Book Review: 'The Domino Effect' by Andrew Cotto.

Andrew Cotto has to be one of my favourite writers. I absolutely adored his book 'Cucina Tipica', so I was very much looking forward to diving into 'The Domino Effect.' 


The Domino Effect is the story of Danny Rorro, a charismatic kid from Queens poisoned by the past. A series of painful defeats have left him scarred and isolated from his neighborhood, his parents, and – most significantly – the benevolent ways of his childhood when he was known as “Domino.” With great insight, imagery and wit, Danny recalls his past in Queens and his coming-of-age at Hamden Academy. This fast paced and powerful story is rich with conflict, humor, tenderness and music—just like life, especially when coming of age

My Review

To be honest, I don't really know where to start with this review because I just loved the book so much and truly wish I had the right words to describe and explain it. Andrew writes in such a way that makes me feel so giddy and excited when reading his books; it's like with every sentence i'm just in awe of his writing style and wish I could write like him. 

I thoroughly enjoyed the narrative of Danny. I was mesmerized by the way he spoke and felt like I could just sit and listen to his story all day. I could feel all his emotions and felt like I was right next to him as he went through the ups and downs of figuring out who he was and what he believed in; when to stand up for himself and when to let things go and surrender to 'life' and it's injustices. 

I was enamored by the love story between Danny and Brenda for there was an innocence to it of being young and so in love that was beautiful. I loved how Danny spoke of her and considered her, it was that old fashioned seeing someone and your heart immediately feeling that deep love for them, that they are the most beautiful person in the world, followed by that all encompassing can't be without them love; that essence of she's 'my girl' that tugged at my heart strings. Of course, being so in love with someone and being young brings the ups and downs of being silly and naive and not doing things right. Danny had lots to learn but I liked that he wasn't about to give up on his love. It was really very sweet. And, I think Brenda was such a kick butt, awesome and endearing character, I liked her a lot.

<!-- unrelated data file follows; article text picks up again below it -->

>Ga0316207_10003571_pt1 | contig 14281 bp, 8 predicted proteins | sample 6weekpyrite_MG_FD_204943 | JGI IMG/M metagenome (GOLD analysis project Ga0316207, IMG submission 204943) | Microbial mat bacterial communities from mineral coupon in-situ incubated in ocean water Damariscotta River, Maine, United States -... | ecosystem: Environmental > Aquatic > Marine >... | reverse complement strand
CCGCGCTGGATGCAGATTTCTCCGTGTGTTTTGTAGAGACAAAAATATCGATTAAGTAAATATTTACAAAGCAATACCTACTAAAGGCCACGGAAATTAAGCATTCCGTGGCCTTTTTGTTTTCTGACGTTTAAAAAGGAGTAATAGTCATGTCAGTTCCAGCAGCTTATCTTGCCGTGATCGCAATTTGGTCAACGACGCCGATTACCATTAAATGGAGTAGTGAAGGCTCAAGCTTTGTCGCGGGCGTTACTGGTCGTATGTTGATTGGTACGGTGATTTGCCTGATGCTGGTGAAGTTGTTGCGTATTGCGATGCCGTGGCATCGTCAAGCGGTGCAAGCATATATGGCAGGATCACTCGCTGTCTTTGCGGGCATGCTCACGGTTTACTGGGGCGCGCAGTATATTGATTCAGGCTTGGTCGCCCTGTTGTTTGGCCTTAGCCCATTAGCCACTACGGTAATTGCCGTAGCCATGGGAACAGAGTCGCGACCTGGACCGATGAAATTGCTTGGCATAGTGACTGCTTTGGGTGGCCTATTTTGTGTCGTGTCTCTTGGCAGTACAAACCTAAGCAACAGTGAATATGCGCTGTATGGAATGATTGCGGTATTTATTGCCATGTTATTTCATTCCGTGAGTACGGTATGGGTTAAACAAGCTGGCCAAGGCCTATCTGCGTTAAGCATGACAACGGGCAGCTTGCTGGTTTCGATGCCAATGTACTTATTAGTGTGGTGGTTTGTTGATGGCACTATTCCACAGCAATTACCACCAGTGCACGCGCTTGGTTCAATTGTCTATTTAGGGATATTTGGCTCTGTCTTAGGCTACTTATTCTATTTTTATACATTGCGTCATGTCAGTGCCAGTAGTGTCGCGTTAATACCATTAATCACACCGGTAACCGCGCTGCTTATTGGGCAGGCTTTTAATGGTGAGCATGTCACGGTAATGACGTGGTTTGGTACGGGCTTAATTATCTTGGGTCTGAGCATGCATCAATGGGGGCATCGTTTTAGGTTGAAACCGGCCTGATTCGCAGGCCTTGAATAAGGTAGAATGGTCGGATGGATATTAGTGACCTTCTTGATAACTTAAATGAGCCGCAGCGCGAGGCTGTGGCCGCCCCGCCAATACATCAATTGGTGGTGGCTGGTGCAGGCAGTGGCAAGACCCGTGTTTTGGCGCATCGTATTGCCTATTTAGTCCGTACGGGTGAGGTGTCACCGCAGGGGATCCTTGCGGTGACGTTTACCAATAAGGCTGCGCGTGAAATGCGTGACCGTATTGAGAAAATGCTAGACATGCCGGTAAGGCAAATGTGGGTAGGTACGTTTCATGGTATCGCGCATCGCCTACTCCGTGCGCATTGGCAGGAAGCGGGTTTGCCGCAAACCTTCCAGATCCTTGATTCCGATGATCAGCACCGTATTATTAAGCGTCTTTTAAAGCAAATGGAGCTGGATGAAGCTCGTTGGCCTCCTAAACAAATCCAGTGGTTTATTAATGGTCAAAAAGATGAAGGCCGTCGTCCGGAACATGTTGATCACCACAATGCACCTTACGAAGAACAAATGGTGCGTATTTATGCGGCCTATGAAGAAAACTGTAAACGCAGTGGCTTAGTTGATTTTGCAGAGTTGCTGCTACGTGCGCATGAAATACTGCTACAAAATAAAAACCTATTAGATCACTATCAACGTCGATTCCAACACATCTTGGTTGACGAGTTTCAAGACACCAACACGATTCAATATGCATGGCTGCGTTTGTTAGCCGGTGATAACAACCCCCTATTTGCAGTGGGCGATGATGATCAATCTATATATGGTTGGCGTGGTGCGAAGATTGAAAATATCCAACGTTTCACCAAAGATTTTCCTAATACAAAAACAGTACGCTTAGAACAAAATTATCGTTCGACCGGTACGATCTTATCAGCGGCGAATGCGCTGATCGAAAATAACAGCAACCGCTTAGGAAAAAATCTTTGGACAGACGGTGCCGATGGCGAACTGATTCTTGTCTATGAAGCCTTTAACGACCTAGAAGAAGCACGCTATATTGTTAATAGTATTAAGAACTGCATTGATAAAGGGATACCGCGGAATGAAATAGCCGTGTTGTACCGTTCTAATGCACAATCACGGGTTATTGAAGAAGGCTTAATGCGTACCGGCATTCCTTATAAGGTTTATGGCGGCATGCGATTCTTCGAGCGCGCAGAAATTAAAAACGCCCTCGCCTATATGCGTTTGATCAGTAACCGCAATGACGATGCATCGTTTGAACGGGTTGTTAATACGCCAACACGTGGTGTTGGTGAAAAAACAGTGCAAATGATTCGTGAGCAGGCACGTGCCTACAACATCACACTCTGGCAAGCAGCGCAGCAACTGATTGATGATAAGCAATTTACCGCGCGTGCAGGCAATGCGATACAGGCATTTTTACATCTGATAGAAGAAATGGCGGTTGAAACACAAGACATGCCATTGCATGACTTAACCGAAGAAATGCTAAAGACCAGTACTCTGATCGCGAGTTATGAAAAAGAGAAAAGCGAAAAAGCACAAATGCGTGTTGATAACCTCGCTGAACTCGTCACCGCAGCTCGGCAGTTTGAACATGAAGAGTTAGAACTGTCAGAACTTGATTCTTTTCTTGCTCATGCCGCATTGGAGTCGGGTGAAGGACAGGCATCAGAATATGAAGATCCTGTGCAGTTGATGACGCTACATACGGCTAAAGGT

Getting to step inside an American campus was something that intrigued me and drew my interest. I loved the history that poured from the pages. I could picture the grounds, the breakfast rooms and dorms and if it wasn't for the wrestling team, it all sounded like so much fun; a place full of rich learning tools and interesting classes. But my goodness, the wrestling team, I got so mad at them and the way they got away with everything, I wanted to stand up for Danny myself. How he handled the situation gave me pause for thought, on the one hand he tried so hard to 'be good' and let things go and then on the other hand 'he was wrong' and fought back. Right and wrong get turned on their head and it's something I found very compelling and thought provoking. I was proud for Danny at the end of the book. You'll have to read it and let me know your thoughts on this. 

I also, thoroughly enjoyed the Italian/American family aspect of the book that Andrew just captures so wonderfully. This spoke to me and made me smile; that closeness, those family bonds and traditions, they are just so special and ring true for me coming from an Italian/English family, so I loved every minute of reading about it. Furthermore, the friendships, the navigating life as a teenager were all just written with so much heart. There were times when Danny came across wiser beyond his years and I thought his speech to Terence at the end was rather touching. It made me smile that he looked up to his Dad and knew to 'be good' to everyone and accept everyone from all walks of life. 

This is another brilliant read from Andrew Cotto. I highly recommend picking up a copy of 'The Domino Effect' today! 

Happy reading.


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